Location/Club:  Melbourne City Rotaract Club
Keywords: Beautification, Oceans, Coral reefs, Carbon-neutrality, Biodiversity, Ecosystems, Endangered species

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Ludovic Grosjean has been fighting ocean pollution since he first  encountered the broken bodies of seabirds killed by swallowing plastic. As a young engineer with a passion for the ocean, he moved from France to Australia and built a thriving business designing smart solutions to monitor the environment. But by his twenties, leading clean-ups of the Yarra River with the Melbourne City Rotaract Club in Australia (shown above, in a photo by Katie Irene), he realized that technology alone “doesn’t solve the problem. It starts with people and finishes with people.”

From this he created the four-part strategy of  Ocean CleanX to combine the strengths of people, big data, and technology.

Volunteers are crucial: the plan starts with people all over the world taking pictures of waterborne pollutants, geo-tagging them, and sending the images via the Ocean CleanX app to a giant database.  There, the images will serve to train an algorithm using Artificial Intelligence to recognize all kinds of pollution. Informed with this intelligence, drones and other unmanned platforms can be deployed to remove it at the source, before it reaches the oceans. The final, crucial step is public awareness: making the pathways of pollution visible so communities can stop it.

The work is urgent, but with 1.2 million Rotarians, smart phones, and AI, “we could save our oceans together,” Ludovic forecasts. His concept amazed Rotarians in Australia, who urged him to submit it for RI recognition. At age 29, he was chosen by RI President Barry Rassin to be honored by Rotary and UN Environment as one of six Rotary People of Action Young Innovators in Nairobi in 2018. But there, talking with young Africans who share his passion about saving rivers, Ludovic realized his work was just beginning.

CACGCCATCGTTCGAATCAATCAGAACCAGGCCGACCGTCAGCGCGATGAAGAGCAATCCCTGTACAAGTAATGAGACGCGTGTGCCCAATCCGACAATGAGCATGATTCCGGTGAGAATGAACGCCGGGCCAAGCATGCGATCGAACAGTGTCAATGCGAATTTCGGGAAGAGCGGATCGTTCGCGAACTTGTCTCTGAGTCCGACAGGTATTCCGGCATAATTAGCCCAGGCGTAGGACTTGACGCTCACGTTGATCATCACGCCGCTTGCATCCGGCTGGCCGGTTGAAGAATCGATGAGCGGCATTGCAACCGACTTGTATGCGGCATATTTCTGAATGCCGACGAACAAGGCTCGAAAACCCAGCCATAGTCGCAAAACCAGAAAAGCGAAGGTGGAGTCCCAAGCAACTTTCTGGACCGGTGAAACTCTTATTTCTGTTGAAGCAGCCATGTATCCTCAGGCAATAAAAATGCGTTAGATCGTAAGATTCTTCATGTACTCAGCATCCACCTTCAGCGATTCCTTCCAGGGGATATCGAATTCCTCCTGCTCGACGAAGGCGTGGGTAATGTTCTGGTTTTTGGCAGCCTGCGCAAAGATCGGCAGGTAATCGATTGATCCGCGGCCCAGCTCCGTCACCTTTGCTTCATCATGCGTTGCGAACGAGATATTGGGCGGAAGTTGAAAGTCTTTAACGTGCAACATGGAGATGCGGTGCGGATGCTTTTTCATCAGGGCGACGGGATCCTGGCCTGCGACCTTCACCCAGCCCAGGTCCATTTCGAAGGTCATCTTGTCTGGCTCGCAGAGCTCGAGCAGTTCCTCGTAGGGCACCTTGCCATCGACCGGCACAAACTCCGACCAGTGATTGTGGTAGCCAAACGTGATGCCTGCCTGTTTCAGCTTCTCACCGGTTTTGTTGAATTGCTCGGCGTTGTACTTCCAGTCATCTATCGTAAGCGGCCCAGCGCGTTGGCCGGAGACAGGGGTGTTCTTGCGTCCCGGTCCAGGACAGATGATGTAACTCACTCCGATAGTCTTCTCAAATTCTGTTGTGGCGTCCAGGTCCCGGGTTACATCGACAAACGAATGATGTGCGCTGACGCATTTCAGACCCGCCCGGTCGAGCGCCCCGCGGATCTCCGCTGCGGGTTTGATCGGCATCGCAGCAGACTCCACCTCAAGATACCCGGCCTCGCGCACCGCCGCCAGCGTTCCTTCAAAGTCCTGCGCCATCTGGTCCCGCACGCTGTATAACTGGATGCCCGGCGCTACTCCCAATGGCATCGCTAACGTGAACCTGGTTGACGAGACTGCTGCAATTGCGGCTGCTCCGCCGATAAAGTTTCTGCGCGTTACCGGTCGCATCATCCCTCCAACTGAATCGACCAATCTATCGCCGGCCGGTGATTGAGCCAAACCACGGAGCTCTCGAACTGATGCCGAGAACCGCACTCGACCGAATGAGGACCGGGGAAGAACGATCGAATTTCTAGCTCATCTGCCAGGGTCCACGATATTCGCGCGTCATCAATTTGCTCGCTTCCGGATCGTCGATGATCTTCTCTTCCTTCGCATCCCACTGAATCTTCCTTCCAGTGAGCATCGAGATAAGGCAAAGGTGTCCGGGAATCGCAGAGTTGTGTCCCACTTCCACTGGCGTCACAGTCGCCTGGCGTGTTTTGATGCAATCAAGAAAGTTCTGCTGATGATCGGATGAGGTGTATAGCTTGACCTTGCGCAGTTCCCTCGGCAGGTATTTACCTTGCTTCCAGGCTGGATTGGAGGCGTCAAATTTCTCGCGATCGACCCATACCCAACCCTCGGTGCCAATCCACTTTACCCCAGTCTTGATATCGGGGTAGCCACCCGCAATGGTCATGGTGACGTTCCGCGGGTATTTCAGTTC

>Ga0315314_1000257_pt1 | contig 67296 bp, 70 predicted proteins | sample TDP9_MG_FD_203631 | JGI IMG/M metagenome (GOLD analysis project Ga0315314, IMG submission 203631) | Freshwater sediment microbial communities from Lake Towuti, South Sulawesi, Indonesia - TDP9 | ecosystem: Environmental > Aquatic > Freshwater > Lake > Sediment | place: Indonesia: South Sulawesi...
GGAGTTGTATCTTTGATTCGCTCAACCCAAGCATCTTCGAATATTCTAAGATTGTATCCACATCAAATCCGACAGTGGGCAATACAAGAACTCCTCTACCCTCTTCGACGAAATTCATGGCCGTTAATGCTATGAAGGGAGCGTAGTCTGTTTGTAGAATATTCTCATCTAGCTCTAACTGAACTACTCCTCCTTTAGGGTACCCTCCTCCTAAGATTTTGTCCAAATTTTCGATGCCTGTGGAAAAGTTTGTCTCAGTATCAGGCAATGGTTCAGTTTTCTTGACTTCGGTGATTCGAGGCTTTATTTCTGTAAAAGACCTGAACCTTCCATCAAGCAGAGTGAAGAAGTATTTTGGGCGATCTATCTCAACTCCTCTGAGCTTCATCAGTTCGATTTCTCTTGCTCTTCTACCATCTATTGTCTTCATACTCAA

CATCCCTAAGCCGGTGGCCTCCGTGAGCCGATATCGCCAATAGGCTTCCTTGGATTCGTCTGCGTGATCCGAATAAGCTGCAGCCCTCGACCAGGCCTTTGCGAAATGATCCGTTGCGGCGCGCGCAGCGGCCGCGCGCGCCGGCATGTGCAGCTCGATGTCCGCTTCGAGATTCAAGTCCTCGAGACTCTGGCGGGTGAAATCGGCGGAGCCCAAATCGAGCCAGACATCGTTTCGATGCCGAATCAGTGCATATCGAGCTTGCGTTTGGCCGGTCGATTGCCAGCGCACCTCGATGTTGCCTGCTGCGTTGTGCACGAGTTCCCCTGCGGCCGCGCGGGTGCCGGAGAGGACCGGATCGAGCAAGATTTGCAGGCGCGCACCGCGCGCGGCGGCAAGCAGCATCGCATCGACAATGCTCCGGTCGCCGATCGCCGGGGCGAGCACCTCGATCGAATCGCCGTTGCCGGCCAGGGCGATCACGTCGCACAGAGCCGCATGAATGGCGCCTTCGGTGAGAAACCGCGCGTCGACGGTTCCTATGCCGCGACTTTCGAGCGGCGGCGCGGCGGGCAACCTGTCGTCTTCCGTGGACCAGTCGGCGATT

“The app needs to be redesigned for basic phones in Africa. We need to clearly understand the challenges and opportunities in Developing Countries,” he says, where people feel the urgency of cleaning rivers and seas. He’s got to engage investors, reach out to other engineers, and find solutions to challenges that change depending on location.

“If you can solve this pollution problem in Australia, you can do it anywhere,” he says. “Australia is sparsely populated, with a huge coastline, huge variations of temperature, sharks, crocodiles, deadly jellyfish, sea urchins and snakes. It’s dangerous to send people out to do clean-ups: we need technology.”

And the Ocean CleanX App “needs to be redesigned for humanity,” from Africa to China. If we fail, and ocean pollution continues at the present rate, “rivers will have carried enough plastics to cover our entire oceans by 2040,” Ludovic says.  “I’m offering a challenge even bigger than polio, but it’s not too big: about 90% of the plastic pollution around the world comes from just ten rivers.”